SINGAPORE (THE NEW PAPER) - One wanted to make a stand against racism and Islamophobia.
The other came forward out of guilt and shame and burst into tears when she was welcomed with open arms.
Both New Zealanders visited different mosques in Singapore on Saturday (March 16) after the massacre of 50 people in two Christchurch mosques.
Mr Graeme Merrall, 48, a technical specialist in IT sales, visited the Al-Falah Mosque, off Orchard Road, on Saturday, a day after the tragedy in New Zealand shocked the world.
Speaking to The New Paper on Sunday, Mr Merrall, who moved to Singapore just two weeks ago, said he felt it was important to make a stand.
"My brother lives in Christchurch, and I wanted to show solidarity with the Muslims here in Singapore because what happened in New Zealand affects New Zealanders and Muslims globally," he said.
Australian Brenton Harrison Tarrant, 28, a self-described white supremacist, has been charged with murder over the gun attacks on Al Noor Mosque and Linwood Islamic Centre during Friday prayers.
A three-year-old girl was among the dead.
About 34 people are in hospital with injuries including gunshot wounds. A four-year-old girl remains in critical condition.
Although three others were later arrested, Tarrant is now believed to have acted alone.
Posting about Mr Merrall's visit on Facebook, the Al-Falah Mosque said: "In this trying and challenging period, a Kiwi gentleman visited Masjid Al-Falah in a show of solidarity with the Muslim victims and offered his condolences and thoughts.
"He was deeply affected by the tragedy and wanted to express his support for victims in any way he could."
Mr Merrall also presented the mosque with flowers, a New Zealand flag and a handwritten note that said "Kia kaha, kia toa, kia manawanui", which means "Be strong, be brave, be steadfast" in Maori.
He told TNP that New Zealand has traditionally been tolerant.
He said: "People would quickly call out populist 'Trumpolitics'. We have our share of right-wing idiots, but it's not even close to other countries.
"It's a tight-knit country, which is why this event has cut so deeply."
The accused called US President Donald Trump "a symbol of renewed white identity".
Another New Zealander, Mrs Kim Forrester, 47, an educator who has lived here for six years, visited the Al-Huda Mosque in Bukit Timah on Saturday.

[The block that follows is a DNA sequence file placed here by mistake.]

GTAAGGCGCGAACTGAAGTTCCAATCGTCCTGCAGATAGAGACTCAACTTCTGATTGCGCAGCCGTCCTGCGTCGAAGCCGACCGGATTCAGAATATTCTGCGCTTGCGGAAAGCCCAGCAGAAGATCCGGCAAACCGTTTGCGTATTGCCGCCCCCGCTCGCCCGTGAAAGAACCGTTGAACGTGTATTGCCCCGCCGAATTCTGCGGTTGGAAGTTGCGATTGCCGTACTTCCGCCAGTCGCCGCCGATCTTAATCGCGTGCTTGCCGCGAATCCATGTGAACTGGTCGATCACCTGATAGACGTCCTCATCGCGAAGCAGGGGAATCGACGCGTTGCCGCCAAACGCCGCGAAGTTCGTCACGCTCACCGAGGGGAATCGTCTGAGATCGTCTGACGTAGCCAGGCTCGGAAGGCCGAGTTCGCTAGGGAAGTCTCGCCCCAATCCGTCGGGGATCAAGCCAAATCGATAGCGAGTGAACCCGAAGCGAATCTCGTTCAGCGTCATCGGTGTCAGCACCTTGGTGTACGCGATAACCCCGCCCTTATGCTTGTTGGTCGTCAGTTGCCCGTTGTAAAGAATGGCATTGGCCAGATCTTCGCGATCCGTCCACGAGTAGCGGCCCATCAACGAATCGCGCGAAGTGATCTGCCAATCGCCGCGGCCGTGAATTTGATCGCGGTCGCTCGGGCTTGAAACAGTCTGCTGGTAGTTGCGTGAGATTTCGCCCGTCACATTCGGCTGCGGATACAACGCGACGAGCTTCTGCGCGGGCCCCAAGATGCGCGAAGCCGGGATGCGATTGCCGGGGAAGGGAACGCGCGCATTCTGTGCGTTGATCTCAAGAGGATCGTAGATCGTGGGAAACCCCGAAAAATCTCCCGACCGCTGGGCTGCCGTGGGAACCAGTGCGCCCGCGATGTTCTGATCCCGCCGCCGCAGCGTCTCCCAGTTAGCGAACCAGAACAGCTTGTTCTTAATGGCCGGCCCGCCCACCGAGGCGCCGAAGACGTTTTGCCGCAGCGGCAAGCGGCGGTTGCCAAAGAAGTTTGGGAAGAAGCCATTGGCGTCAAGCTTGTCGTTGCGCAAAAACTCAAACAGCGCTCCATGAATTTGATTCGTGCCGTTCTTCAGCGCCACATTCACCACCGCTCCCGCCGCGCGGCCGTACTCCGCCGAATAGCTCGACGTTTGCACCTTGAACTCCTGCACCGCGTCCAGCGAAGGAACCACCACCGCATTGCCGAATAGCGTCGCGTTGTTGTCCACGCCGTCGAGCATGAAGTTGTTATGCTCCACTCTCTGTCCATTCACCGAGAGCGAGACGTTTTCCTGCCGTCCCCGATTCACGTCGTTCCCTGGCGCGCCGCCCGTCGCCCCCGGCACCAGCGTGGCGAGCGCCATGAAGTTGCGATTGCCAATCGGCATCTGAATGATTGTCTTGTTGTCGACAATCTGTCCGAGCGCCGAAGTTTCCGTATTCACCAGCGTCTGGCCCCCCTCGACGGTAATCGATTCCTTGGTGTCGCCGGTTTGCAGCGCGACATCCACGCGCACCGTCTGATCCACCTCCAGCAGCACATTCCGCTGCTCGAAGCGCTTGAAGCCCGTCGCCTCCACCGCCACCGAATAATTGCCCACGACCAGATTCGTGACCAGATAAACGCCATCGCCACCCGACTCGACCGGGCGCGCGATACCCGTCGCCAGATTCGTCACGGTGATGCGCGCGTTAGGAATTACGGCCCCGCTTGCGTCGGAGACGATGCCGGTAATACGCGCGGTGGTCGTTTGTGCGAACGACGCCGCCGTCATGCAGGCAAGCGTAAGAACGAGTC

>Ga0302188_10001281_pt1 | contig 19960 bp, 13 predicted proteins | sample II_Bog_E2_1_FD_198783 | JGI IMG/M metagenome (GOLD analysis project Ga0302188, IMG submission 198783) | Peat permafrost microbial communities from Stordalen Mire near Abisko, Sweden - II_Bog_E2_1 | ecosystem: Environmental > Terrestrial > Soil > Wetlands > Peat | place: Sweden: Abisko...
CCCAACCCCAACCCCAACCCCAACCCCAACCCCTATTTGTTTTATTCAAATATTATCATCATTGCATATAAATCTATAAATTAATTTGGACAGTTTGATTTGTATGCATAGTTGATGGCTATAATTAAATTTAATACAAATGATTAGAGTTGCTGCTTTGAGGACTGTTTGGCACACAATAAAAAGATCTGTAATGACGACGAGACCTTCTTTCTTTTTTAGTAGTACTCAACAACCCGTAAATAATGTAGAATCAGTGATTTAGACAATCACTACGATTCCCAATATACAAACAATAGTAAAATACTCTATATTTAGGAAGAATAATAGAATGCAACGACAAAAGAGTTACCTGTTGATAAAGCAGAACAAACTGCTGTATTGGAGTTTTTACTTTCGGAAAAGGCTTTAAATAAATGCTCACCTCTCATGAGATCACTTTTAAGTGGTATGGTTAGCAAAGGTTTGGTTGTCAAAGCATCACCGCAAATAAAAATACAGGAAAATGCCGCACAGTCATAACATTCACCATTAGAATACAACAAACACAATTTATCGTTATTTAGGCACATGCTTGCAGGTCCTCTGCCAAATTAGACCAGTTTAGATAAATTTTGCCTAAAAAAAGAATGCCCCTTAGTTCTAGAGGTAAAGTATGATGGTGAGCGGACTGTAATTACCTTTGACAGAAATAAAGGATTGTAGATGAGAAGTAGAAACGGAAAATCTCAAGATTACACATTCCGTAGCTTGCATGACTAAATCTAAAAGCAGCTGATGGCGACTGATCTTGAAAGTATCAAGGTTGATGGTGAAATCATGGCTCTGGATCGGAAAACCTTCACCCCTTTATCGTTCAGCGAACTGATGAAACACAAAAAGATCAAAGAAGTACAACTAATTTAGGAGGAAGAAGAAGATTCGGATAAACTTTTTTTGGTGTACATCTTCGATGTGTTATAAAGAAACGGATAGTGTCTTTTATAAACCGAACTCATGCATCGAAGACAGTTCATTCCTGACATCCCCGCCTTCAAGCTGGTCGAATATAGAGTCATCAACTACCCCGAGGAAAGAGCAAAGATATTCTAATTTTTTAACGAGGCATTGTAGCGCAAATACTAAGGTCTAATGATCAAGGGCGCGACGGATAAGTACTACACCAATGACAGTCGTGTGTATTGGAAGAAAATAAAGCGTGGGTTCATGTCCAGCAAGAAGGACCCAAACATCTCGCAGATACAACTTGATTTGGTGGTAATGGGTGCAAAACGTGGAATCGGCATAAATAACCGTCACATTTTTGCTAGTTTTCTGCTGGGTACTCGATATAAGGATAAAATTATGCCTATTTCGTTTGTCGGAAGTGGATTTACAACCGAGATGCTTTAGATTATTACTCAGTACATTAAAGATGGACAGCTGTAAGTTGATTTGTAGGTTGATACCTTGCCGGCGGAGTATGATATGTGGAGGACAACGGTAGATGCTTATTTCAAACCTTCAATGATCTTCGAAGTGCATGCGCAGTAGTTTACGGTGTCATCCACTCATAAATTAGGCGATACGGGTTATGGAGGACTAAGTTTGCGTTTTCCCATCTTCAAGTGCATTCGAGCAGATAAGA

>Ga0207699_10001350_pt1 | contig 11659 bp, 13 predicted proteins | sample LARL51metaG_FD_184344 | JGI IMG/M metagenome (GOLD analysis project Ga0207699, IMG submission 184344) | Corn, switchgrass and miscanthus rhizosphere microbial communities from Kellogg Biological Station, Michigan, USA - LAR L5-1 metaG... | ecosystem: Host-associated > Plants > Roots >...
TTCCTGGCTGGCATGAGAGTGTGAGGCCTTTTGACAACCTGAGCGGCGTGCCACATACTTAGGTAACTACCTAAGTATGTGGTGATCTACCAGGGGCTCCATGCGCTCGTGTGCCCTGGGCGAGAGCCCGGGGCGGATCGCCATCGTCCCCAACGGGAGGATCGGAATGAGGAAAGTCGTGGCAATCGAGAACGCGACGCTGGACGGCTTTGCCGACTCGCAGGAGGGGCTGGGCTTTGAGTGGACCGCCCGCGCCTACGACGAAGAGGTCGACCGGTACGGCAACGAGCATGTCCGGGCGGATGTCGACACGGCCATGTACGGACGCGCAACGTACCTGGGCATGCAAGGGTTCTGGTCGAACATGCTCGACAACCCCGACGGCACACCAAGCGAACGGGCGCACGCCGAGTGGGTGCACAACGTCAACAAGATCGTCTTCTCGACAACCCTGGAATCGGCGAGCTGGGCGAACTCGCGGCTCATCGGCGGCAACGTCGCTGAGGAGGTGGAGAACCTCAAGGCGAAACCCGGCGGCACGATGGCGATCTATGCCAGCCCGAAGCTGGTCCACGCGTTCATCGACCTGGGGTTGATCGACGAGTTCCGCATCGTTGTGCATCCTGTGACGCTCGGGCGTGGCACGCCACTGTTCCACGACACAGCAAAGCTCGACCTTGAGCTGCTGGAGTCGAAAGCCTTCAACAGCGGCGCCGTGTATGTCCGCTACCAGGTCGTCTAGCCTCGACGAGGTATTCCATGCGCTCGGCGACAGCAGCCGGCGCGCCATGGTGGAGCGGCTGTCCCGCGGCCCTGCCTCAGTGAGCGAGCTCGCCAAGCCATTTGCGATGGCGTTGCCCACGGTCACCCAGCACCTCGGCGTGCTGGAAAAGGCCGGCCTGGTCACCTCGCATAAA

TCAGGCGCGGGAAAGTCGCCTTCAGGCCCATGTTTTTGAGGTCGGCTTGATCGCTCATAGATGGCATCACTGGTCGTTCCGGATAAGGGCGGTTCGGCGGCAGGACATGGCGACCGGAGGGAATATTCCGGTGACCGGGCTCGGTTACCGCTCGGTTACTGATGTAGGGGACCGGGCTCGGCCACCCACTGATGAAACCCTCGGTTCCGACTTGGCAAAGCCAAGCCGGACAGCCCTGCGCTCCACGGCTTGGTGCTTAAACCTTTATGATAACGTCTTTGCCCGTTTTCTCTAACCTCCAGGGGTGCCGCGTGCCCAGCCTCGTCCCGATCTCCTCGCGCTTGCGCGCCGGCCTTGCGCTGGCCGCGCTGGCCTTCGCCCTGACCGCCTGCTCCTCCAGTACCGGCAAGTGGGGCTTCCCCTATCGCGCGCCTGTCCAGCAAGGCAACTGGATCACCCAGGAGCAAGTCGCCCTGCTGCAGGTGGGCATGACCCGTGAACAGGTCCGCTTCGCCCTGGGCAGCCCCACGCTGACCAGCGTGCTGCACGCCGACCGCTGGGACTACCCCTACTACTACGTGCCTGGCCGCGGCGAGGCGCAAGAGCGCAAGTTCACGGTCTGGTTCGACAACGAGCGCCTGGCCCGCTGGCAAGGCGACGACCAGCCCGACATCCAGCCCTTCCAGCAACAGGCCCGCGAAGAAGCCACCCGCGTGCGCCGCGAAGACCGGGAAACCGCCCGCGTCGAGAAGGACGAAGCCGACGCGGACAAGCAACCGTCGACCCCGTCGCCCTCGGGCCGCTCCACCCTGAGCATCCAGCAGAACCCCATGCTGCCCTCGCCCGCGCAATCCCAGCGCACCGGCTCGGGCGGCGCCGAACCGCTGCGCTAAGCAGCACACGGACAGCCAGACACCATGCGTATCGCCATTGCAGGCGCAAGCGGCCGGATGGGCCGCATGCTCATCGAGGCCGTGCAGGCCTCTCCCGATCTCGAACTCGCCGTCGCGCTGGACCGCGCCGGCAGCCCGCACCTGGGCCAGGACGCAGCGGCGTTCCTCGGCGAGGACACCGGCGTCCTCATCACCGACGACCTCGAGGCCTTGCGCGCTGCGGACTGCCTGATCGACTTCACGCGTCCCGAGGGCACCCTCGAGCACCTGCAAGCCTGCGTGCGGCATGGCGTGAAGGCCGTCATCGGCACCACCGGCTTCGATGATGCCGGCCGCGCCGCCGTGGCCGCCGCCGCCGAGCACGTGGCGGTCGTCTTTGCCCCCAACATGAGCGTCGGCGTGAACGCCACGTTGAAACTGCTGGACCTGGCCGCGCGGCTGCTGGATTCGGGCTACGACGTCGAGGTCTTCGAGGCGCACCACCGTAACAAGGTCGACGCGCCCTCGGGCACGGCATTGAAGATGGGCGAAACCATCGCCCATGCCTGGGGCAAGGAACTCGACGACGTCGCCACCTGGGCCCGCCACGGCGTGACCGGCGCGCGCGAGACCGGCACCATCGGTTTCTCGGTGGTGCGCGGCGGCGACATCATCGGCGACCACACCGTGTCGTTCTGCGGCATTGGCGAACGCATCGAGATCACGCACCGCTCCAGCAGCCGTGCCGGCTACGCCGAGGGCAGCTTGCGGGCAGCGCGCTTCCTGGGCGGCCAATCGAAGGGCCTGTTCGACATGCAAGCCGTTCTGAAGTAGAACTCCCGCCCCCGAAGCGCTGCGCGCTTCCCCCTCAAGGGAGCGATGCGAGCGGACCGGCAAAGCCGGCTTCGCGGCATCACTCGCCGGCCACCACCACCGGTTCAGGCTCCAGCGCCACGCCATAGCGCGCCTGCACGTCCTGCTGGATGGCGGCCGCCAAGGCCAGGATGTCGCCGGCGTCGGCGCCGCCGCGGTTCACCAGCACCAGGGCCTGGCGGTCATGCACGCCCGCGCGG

She told TNP that she was deeply affected by the attacks, and visited the mosque out of guilt and shame.
"I knocked on the door and they welcomed me," she said.
"I explained I was from New Zealand and burst into tears."
Mrs Forrester "actively, loudly and assertively" condemns the attacks.
"What happened did not occur in my name. There is no place for intolerance in New Zealand and the world," she said. "People in New Zealand are kind and gentle and open, but some of a different race or religion have experienced unwelcoming behaviour there.
"It is my hope that we can open our eyes and stop any and every form of casual or even targeted racism."
Mr Merrall and Mrs Forrester also hit out at Mr Fraser Anning, a senator in Queensland, Australia, for blaming Muslims for the attacks, which he attributed to the "growing fear" of Muslim immigration.
His comment drew condemnation, including from Minister for Home Affairs and Law K. Shanmugam, who called it Islamophobic.
"The senator's statement is sickening. It is completely unacceptable. And he issued it when people are grieving," he said.
"Our prayers are with the victims and their families. It is heartbreaking that people praying in a mosque should be mowed down."
President Halimah Yacob said on Facebook that societies must unite against xenophobia.
"Hatred against Muslims and immigrants were the causes for the Christchurch massacre. When things go wrong or not as people desire, it is so easy to blame a community or a group instead of analysing the causes more deeply and finding the right solutions," she said.
"We must stay united and do our utmost to fight against xenophobia and hatred in whatever form."